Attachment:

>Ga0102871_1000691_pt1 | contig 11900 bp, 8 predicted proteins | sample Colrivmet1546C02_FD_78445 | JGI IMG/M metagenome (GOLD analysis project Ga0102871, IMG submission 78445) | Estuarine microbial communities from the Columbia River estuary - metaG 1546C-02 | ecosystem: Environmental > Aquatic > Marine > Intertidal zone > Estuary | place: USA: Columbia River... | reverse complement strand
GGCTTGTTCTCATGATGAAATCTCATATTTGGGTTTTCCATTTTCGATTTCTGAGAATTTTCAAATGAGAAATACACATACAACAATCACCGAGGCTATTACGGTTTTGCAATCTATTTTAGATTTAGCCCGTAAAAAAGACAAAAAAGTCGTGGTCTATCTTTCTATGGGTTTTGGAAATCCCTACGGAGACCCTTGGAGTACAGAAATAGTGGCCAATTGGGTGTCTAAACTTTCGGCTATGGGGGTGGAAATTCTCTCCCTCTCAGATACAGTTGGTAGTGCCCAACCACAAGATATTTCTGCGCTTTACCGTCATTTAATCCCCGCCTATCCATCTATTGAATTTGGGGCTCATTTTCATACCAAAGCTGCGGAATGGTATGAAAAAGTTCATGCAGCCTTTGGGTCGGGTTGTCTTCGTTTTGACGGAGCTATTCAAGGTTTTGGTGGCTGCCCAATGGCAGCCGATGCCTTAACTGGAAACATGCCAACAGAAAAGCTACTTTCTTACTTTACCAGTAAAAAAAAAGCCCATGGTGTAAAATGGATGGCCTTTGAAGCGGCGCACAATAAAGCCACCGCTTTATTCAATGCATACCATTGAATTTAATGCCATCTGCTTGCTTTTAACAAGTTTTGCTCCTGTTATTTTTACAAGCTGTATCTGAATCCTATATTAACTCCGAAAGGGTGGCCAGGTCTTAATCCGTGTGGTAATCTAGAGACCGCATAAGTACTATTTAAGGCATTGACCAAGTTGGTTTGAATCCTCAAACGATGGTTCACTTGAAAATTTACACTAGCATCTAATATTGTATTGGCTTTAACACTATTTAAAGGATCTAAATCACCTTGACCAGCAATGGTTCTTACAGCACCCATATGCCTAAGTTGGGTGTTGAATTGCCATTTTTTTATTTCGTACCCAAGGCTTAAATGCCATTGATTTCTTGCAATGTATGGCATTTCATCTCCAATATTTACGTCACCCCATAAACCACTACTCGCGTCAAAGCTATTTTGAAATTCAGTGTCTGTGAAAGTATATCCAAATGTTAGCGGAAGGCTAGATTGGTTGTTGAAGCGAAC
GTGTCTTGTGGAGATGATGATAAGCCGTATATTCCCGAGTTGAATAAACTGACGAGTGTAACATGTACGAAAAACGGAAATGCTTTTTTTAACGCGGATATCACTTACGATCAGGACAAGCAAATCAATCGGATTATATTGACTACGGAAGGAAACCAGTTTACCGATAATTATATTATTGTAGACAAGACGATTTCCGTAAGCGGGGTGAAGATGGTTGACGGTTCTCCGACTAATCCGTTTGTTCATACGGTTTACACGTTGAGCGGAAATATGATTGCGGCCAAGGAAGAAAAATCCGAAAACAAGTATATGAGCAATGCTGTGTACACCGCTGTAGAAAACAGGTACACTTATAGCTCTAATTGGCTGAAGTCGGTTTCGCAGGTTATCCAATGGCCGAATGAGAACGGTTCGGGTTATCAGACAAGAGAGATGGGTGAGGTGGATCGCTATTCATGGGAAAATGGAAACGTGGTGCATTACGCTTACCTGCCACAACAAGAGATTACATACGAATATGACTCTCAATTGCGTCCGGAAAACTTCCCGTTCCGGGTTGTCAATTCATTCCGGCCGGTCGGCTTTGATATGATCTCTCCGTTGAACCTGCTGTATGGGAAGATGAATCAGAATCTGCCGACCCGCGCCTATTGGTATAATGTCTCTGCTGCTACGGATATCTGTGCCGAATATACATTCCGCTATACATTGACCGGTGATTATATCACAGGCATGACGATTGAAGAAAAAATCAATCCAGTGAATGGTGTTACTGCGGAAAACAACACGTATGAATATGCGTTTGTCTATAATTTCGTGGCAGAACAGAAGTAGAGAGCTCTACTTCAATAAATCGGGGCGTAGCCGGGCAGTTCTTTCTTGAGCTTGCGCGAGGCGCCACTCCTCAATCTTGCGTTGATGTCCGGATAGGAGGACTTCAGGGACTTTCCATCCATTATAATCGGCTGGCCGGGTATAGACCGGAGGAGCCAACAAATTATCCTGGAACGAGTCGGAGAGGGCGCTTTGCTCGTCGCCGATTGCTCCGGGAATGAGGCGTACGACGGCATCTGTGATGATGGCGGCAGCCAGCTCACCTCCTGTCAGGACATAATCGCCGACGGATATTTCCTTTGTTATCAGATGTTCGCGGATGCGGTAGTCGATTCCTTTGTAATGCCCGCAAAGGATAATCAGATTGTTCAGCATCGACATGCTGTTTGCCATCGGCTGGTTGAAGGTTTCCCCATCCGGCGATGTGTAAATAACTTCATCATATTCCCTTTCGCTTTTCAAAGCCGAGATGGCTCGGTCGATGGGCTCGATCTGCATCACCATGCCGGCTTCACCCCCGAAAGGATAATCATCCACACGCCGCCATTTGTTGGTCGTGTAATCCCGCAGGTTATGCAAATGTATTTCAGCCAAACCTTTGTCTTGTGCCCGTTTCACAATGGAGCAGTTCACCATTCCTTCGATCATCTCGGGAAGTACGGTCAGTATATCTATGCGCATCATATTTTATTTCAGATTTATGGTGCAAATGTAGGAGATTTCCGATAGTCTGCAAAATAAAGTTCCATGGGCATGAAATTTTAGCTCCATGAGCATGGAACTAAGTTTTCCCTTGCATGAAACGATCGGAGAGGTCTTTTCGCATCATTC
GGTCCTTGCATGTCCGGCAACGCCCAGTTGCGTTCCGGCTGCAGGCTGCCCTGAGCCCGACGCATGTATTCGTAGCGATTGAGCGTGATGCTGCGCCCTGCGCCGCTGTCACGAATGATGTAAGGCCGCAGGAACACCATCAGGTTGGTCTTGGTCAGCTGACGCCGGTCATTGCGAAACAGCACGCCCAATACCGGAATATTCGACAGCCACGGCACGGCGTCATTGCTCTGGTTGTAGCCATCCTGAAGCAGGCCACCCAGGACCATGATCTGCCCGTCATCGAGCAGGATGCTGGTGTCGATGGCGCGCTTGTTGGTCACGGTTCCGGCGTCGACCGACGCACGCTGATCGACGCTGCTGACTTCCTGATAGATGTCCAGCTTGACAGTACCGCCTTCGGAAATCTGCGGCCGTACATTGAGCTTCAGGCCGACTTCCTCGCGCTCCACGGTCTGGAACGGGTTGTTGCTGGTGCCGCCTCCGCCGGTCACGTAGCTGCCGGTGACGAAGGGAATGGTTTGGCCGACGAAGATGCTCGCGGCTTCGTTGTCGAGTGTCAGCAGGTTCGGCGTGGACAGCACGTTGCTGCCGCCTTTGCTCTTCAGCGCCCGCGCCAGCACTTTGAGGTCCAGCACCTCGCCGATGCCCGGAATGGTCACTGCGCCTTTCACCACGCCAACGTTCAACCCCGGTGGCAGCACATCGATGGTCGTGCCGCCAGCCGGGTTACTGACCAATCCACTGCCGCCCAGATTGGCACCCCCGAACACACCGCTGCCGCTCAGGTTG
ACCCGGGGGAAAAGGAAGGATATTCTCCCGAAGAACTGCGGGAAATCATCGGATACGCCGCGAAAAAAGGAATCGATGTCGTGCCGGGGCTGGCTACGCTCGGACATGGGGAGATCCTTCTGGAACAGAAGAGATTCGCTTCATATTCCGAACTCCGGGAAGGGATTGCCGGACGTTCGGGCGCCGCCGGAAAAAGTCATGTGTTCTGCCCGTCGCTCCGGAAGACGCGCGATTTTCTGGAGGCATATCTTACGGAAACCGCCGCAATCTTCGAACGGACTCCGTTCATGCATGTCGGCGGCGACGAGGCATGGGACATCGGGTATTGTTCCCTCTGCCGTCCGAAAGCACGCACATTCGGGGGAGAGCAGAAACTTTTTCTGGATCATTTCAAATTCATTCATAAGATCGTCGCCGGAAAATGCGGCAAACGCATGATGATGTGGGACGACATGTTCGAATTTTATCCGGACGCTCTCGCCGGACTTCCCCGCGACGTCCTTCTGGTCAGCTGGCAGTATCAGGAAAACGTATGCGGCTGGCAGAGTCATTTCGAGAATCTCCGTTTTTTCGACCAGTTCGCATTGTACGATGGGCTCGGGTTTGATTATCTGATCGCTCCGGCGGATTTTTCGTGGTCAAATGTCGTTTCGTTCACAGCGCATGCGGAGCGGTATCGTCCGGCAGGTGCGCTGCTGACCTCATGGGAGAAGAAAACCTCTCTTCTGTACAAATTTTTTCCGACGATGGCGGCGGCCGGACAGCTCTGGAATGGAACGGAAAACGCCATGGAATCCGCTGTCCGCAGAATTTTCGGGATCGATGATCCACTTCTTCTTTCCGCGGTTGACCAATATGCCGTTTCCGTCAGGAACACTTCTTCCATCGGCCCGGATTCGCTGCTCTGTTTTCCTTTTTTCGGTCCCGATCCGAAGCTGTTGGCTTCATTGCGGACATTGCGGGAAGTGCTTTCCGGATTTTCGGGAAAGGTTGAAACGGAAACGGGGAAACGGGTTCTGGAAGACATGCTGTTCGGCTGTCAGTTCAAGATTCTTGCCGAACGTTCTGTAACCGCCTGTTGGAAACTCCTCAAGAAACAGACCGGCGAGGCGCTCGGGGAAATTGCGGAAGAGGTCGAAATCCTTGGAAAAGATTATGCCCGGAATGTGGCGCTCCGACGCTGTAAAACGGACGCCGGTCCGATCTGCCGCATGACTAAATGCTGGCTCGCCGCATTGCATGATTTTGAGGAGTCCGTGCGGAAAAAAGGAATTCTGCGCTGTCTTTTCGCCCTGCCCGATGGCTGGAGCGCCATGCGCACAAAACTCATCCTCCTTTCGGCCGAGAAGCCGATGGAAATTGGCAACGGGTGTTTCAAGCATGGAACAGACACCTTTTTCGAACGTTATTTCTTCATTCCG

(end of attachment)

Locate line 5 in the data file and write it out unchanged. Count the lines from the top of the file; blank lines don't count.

ACCCGGGGGAAAAGGAAGGATATTCTCCCGAAGAACTGCGGGAAATCATCGGATACGCCGCGAAAAAAGGAATCGATGTCGTGCCGGGGCTGGCTACGCTCGGACATGGGGAGATCCTTCTGGAACAGAAGAGATTCGCTTCATATTCCGAACTCCGGGAAGGGATTGCCGGACGTTCGGGCGCCGCCGGAAAAAGTCATGTGTTCTGCCCGTCGCTCCGGAAGACGCGCGATTTTCTGGAGGCATATCTTACGGAAACCGCCGCAATCTTCGAACGGACTCCGTTCATGCATGTCGGCGGCGACGAGGCATGGGACATCGGGTATTGTTCCCTCTGCCGTCCGAAAGCACGCACATTCGGGGGAGAGCAGAAACTTTTTCTGGATCATTTCAAATTCATTCATAAGATCGTCGCCGGAAAATGCGGCAAACGCATGATGATGTGGGACGACATGTTCGAATTTTATCCGGACGCTCTCGCCGGACTTCCCCGCGACGTCCTTCTGGTCAGCTGGCAGTATCAGGAAAACGTATGCGGCTGGCAGAGTCATTTCGAGAATCTCCGTTTTTTCGACCAGTTCGCATTGTACGATGGGCTCGGGTTTGATTATCTGATCGCTCCGGCGGATTTTTCGTGGTCAAATGTCGTTTCGTTCACAGCGCATGCGGAGCGGTATCGTCCGGCAGGTGCGCTGCTGACCTCATGGGAGAAGAAAACCTCTCTTCTGTACAAATTTTTTCCGACGATGGCGGCGGCCGGACAGCTCTGGAATGGAACGGAAAACGCCATGGAATCCGCTGTCCGCAGAATTTTCGGGATCGATGATCCACTTCTTCTTTCCGCGGTTGACCAATATGCCGTTTCCGTCAGGAACACTTCTTCCATCGGCCCGGATTCGCTGCTCTGTTTTCCTTTTTTCGGTCCCGATCCGAAGCTGTTGGCTTCATTGCGGACATTGCGGGAAGTGCTTTCCGGATTTTCGGGAAAGGTTGAAACGGAAACGGGGAAACGGGTTCTGGAAGACATGCTGTTCGGCTGTCAGTTCAAGATTCTTGCCGAACGTTCTGTAACCGCCTGTTGGAAACTCCTCAAGAAACAGACCGGCGAGGCGCTCGGGGAAATTGCGGAAGAGGTCGAAATCCTTGGAAAAGATTATGCCCGGAATGTGGCGCTCCGACGCTGTAAAACGGACGCCGGTCCGATCTGCCGCATGACTAAATGCTGGCTCGCCGCATTGCATGATTTTGAGGAGTCCGTGCGGAAAAAAGGAATTCTGCGCTGTCTTTTCGCCCTGCCCGATGGCTGGAGCGCCATGCGCACAAAACTCATCCTCCTTTCGGCCGAGAAGCCGATGGAAATTGGCAACGGGTGTTTCAAGCATGGAACAGACACCTTTTTCGAACGTTATTTCTTCATTCCG